China inflation picks up but threats on hold – for now
Higher prices have stoked fears of inflationary risks but the increases could lose steam in the absence of underlying demand, economists say
Consumer inflation raced to its highest level in China in nearly three years last month, but the world’s second-biggest economy is not facing a major inflationary threat – at least for now, analysts say.
The National Bureau of Statistics said on Tuesday that the consumer price index jumped 2.5 per cent last month – its highest level since May 2014.
At the same time, the producer price index rose 6.9 per cent, its highest level in five years and above the rate of economic growth.
Higher inflation generally leads to tighter monetary policy to control price rises.
The central bank has already sought to head off financial risks and the threat of asset bubbles from those rises by telling lenders to rein in credit.
There are signs the orders are working, with new bank loans in January coming in at a lower-than-expected 2 trillion yuan (HK$2.25 trillion).
Liu Xuezhi, an economist with Bank of Communications in Shanghai, said January’s price surge might lose steam in coming months.
The authorities had tried to cut excess capacity in some areas and this “will affect product prices in some sectors, but the impact on industry as a whole will be limited”, Liu said.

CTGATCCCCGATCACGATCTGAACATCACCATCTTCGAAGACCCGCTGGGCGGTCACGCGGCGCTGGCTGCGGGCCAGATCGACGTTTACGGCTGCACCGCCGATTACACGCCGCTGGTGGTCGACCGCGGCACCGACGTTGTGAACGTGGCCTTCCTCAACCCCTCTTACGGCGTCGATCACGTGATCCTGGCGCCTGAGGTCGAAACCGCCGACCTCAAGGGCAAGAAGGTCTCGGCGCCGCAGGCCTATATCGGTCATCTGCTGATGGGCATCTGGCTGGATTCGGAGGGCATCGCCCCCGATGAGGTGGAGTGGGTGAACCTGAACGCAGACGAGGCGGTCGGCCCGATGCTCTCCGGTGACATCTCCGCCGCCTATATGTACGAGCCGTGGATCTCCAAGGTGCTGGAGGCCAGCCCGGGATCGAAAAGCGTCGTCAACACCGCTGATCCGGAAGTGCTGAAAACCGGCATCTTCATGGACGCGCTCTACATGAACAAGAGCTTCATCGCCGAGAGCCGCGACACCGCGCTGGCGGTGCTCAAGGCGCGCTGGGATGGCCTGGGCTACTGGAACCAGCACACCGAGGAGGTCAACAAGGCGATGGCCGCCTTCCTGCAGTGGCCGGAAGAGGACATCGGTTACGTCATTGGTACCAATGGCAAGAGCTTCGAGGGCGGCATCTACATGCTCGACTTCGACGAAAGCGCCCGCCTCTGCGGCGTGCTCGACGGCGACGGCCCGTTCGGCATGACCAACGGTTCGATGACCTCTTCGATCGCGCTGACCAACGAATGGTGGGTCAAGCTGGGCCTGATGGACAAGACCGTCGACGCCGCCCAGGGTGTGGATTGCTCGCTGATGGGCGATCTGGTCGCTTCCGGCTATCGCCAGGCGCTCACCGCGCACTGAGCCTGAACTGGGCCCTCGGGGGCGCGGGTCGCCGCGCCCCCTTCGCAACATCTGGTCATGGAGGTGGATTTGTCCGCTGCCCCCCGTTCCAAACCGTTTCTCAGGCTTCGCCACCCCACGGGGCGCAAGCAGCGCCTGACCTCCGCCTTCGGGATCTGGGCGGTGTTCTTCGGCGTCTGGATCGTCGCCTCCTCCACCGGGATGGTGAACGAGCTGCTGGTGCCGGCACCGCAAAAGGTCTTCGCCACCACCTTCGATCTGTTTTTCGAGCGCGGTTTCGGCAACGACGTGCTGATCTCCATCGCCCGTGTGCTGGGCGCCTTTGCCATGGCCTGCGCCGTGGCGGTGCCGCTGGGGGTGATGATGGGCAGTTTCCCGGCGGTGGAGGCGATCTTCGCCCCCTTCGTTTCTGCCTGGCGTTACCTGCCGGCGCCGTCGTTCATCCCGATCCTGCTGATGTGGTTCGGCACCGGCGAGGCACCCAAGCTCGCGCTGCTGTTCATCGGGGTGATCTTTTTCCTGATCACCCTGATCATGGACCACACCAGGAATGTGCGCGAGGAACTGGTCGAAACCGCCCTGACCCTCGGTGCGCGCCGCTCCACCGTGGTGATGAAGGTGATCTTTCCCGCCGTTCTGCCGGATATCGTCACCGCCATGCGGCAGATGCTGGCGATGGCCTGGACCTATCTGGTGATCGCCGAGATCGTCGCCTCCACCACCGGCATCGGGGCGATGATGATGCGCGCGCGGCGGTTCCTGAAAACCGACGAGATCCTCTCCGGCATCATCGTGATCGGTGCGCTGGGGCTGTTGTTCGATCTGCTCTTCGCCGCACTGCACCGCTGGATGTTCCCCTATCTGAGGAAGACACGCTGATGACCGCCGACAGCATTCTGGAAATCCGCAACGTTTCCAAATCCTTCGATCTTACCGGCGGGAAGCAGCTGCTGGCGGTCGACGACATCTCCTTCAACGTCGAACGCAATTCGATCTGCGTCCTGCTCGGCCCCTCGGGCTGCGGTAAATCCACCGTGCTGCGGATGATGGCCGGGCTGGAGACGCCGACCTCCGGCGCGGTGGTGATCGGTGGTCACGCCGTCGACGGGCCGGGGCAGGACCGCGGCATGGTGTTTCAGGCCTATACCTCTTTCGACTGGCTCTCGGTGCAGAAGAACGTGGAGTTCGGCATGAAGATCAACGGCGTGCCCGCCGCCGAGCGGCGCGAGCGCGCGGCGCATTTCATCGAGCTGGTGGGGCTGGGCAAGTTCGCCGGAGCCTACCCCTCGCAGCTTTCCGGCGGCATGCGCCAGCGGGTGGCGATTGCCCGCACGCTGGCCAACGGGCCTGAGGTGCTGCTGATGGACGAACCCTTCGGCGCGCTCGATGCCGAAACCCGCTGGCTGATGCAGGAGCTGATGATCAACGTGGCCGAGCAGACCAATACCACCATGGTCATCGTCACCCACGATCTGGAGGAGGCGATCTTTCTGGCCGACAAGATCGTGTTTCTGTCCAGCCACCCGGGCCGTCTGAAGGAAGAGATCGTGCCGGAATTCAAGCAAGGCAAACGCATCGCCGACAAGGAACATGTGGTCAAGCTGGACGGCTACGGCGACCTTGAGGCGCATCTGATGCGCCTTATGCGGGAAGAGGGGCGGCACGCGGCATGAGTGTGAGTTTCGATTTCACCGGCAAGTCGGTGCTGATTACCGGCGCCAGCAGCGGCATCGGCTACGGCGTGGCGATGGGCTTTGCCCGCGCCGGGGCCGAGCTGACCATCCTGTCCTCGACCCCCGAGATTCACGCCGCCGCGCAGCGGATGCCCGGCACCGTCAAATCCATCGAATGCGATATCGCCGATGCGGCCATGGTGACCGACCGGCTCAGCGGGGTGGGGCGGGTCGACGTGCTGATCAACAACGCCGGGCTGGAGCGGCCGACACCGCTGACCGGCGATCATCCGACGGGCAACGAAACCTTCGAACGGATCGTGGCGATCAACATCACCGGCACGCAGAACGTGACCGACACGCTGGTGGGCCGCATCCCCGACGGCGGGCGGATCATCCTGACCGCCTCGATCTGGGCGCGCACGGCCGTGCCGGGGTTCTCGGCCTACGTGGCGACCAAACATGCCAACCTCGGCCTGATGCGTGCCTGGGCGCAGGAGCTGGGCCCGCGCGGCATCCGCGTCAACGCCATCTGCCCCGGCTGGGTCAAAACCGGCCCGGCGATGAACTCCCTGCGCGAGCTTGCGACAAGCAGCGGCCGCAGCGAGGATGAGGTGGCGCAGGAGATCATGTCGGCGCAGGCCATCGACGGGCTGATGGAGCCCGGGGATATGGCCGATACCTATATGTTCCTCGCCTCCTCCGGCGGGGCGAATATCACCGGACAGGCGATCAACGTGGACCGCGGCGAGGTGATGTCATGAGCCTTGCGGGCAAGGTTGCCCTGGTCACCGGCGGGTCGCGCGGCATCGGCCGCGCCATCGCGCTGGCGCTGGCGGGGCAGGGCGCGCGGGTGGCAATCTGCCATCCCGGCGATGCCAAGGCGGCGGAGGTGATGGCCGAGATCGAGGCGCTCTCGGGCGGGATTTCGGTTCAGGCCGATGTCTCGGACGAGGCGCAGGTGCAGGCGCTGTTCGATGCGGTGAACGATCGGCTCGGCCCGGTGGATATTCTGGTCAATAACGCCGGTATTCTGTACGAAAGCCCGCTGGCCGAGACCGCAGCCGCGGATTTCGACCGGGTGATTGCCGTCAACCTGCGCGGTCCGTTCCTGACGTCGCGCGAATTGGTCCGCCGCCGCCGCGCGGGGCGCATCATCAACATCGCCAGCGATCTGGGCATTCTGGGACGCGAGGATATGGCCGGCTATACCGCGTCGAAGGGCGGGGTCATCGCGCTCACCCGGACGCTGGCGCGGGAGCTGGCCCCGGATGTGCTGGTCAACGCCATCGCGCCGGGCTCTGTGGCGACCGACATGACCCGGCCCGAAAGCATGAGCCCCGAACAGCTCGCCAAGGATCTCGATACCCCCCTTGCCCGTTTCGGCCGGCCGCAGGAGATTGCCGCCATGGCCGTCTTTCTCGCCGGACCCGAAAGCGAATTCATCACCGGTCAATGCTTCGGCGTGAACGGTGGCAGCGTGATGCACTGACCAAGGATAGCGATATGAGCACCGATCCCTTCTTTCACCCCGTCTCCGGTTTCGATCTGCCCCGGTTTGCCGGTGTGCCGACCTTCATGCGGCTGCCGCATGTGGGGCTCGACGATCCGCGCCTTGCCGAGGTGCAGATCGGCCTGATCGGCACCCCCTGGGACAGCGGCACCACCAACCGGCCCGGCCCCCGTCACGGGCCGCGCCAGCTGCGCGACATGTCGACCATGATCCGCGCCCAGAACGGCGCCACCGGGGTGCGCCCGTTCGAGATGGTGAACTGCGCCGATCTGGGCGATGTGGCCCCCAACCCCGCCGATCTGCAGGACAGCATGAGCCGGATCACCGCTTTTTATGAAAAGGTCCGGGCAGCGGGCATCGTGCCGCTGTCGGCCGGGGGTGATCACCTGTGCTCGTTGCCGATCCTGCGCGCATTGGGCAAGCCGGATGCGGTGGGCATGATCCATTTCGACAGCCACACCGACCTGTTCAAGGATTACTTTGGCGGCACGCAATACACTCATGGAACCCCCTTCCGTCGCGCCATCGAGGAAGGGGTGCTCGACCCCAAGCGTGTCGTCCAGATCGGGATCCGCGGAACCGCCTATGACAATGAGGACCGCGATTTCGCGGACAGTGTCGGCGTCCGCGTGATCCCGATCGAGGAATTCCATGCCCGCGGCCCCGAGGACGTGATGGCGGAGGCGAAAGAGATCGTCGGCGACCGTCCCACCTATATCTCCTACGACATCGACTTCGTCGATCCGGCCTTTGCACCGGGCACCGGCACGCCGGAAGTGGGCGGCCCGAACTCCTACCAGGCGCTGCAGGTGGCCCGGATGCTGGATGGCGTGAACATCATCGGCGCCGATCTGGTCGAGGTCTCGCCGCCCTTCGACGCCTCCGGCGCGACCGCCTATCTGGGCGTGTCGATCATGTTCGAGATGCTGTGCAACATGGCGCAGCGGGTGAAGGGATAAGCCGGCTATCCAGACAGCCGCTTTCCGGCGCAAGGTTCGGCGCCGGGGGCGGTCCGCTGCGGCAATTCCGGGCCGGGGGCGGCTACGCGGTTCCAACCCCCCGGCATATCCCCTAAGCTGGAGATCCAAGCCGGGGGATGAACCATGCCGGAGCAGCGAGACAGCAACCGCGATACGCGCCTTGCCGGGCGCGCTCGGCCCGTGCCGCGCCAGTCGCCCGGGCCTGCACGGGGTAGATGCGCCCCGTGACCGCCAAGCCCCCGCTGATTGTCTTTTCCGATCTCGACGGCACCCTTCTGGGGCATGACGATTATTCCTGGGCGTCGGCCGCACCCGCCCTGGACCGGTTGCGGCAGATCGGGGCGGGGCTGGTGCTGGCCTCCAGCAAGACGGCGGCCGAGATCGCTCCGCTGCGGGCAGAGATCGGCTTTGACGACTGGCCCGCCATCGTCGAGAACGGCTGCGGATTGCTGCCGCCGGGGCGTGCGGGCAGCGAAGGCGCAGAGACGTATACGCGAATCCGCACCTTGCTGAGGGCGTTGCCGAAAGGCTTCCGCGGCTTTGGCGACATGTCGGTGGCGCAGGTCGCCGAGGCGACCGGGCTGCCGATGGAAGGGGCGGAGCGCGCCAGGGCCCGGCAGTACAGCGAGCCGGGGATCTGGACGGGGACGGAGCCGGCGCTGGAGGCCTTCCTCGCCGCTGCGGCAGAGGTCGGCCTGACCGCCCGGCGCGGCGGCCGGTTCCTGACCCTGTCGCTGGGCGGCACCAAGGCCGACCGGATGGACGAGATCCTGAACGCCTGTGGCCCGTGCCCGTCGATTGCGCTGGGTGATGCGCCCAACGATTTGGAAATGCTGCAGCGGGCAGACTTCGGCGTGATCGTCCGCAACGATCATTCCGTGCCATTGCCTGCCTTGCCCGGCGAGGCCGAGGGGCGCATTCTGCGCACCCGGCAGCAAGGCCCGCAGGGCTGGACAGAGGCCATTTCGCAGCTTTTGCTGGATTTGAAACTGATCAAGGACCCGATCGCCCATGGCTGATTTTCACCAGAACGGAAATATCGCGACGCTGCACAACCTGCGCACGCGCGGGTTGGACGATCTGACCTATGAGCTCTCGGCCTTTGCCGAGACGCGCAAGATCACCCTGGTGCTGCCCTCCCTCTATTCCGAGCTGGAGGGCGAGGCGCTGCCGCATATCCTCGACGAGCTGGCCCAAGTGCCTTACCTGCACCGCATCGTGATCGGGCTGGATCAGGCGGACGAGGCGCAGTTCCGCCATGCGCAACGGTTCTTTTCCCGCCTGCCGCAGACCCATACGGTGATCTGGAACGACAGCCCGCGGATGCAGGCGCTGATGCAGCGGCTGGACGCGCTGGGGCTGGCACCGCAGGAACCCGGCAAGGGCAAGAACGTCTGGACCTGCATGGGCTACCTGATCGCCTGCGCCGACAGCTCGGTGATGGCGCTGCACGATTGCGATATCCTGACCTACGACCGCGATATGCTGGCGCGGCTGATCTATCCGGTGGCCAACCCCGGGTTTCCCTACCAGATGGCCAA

NBS official Sheng Guoqing attributed the price rises in January to the Lunar New Year holiday and oil prices.
As families came together over the festive season, pork prices were up 7.1 per cent year on year in January while the price of fruit increased 4.8 per cent.
Transport and tourism charges also jumped 9.9 per cent. Diesel and petrol prices jumped around 5 per cent year on year amid the rebound in international crude oil prices.
Commerzbank senior emerging markets economist Zhou Hao said the rise in factory-gate prices reflected the government’s proactive fiscal policies and there was no significant flow-on effect from PPI to consumer inflation yet.
ING chief Asia economist Tim Condon said the data did not have any implications for monetary policy conditions.
“The authorities have taken a wait-and-see attitude to check if it is a one-off factor or lasting inflation,” he said.
Condon said the big bounce from food and travel prices in January would recede in the months ahead and oil prices, which feed through to transport prices, were unlikely to go much higher.
“March will probably be the last month we get really a big increase coming through from oil … We could be close to the peak of PPI inflation,” Condon said.
According to ING projections, oil prices could fall to US$45 a barrel by the end of this year because there is no fundamental support.
Morgan Stanley Huaxin Securities chief economist Zhang Jun agreed, saying price hikes are “not supported by end-user demand, not to mention the risk of an economic slowdown”.
“China’s major threats are still capital outflows and yuan depreciation amid the [US Federal Reserve’s] rate hike, domestic asset bubbles and structural imbalances,” Zhang said.